A quick reference to walking the countryside in Shetland: We have the ‘right to roam’ here, meaning that you can freely explore as you wish. The only requirement is that you respect the land, leave gates as you find them, take away your rubbish and keep dogs on a leash if sheep are around. It is worth bearing in mind that some areas can be dangerous; with sheer cliffs, overhangs, bogs and ground-nesting birds; it is worth doing your homework.
From Tresta beach we walked around Papil Water, skirting past a colony of bonxies (great skuas) who eyed us with as much suspicion as we gave them. Both parties – us and the bonxies – keeping a respectful distance from the other. Incidentally, this is one of the best trout lochs in Shetland. We then re-joined the road and made our way lazily back to The Lodge with little feet beginning to tire and belly’s rumbling.
This beach deserves a special mention. Outstandingly beautiful, picture-perfect and flanked by the steep slopes of Lambhoga, it commands uninterrupted views across the Wick of Tresta and the North Sea beyond.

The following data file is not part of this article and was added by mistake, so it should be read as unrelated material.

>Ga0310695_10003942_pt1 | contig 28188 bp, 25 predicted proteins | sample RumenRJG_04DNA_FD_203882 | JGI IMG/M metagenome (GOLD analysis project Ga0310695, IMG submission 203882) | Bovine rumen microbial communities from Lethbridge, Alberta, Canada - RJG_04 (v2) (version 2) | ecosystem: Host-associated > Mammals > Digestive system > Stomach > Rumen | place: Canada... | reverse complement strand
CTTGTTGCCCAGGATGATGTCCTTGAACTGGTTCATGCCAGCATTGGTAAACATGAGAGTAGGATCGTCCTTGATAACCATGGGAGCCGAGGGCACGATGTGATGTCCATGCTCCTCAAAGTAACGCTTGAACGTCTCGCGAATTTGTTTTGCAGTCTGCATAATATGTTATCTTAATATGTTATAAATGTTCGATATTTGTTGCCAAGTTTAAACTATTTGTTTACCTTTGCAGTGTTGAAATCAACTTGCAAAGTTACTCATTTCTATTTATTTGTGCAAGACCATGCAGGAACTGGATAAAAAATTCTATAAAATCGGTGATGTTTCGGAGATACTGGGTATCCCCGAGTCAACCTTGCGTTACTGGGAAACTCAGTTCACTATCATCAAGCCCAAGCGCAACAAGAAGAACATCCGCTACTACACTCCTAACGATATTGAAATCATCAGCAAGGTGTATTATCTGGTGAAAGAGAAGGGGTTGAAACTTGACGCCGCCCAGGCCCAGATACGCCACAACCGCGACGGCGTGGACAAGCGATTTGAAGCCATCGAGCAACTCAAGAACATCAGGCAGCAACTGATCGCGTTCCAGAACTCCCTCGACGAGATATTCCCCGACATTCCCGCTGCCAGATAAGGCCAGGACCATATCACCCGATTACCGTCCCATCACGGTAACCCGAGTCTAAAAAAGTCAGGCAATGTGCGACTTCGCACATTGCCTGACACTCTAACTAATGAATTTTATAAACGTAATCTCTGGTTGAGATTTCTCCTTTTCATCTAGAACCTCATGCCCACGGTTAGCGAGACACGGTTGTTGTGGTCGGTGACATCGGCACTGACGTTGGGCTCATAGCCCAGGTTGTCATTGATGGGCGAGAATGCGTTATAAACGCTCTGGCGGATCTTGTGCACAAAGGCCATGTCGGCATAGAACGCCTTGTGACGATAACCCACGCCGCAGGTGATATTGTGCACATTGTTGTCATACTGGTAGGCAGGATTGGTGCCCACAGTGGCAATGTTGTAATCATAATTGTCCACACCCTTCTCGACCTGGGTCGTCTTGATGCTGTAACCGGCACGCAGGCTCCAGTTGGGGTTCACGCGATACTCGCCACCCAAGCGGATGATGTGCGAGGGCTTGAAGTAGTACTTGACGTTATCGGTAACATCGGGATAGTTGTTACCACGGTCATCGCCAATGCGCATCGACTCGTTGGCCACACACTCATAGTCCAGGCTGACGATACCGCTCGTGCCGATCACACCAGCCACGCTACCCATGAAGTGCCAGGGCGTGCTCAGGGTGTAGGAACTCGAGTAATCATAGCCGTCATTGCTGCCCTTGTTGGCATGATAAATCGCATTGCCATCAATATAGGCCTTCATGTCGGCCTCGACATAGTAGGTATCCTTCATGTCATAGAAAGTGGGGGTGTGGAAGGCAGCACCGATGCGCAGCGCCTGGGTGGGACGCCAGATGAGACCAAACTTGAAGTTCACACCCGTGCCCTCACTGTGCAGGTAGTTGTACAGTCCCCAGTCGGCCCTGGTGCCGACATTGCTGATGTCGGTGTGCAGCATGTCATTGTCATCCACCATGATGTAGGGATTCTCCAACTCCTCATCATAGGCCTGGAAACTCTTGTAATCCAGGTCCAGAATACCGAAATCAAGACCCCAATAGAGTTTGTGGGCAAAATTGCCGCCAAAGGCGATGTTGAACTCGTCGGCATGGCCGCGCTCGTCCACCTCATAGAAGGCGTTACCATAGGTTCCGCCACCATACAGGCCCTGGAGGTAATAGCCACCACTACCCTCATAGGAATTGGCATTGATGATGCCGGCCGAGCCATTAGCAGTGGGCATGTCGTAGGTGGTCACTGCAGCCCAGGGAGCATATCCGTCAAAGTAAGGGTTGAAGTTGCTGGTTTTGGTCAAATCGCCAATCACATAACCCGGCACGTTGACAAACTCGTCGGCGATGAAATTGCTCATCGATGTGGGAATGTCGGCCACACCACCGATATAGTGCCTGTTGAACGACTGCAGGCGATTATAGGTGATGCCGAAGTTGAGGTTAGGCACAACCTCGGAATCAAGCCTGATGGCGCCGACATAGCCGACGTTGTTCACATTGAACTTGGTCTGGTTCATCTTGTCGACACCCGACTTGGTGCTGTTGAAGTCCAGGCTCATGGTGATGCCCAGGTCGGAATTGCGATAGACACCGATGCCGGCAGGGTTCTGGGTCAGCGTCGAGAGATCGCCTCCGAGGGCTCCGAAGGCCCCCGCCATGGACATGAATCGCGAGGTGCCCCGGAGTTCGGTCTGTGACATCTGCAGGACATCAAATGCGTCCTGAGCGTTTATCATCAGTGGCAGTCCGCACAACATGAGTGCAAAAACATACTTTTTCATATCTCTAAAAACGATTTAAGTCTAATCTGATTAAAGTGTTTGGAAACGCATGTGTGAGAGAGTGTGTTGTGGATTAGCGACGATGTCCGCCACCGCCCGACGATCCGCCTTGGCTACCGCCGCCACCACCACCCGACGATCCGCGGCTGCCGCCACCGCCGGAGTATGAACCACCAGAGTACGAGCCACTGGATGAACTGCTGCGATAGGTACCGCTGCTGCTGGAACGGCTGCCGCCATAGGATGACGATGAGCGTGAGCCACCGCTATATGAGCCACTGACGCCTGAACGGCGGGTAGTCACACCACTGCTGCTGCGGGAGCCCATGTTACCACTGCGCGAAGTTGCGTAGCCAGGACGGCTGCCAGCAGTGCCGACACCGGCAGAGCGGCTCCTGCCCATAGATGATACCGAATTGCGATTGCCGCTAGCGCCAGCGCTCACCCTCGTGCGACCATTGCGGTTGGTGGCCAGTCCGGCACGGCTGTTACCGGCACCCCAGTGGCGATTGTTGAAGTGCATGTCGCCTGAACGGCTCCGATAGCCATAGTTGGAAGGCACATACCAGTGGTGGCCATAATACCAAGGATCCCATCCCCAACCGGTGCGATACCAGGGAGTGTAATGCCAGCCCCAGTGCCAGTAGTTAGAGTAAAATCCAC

Not only is it outstandingly beautiful, but it is also one of five beaches in Shetland to have been awarded a prize in the Keep Scotland Beautiful beach awards in 2019. I wrote about all Shetland’s award-winning beaches here.
The bairns had a ball playing in the crystal-clear turquoise water while we adults enjoyed the picnic benches and a cold beer just above the sand.
Whiling away an afternoon on the beach was no hardship as the wildlife provides a never-ending drama performance overhead. I was most heartened to see scootie Allans (Arctic skuas) – a cousin to the larger bonxie – swiftly flying around. They were chasing tirricks (Arctic terns) and bonxies – their agility, a real sight to behold as they danced above the ebb-stanes, keeping their pursuers at bay. I idly watched a family of dunters (eider ducks) gingerly make their way across the sound, avoiding detection and staying close to the shore. The mother keeping her young close as the acrobatic terns and skuas swooped and dived overhead – nature’s fighter jets fighting for supremacy.
Coastal walk from Tresta to Lambhoga peat shed
This was predominantly a hill walk rather than a coastal walk, although it could be done as a coastal (longer) route. The walk took us four hours but could be achieved much quicker – we stopped along the way to pick heather berries, admire the views and picnic.
Walk distance: 4.5 miles
For this walk, park at the Tresta beach and walk along the beach to the other side where you will find a path/old road that makes the steep passage up the side of Lambhoga. From here, there are spectacular views across the Wick of Tresta, back to Papil Water and Tresta Beach and across to Houbie – and The Lodge, our home for a few days.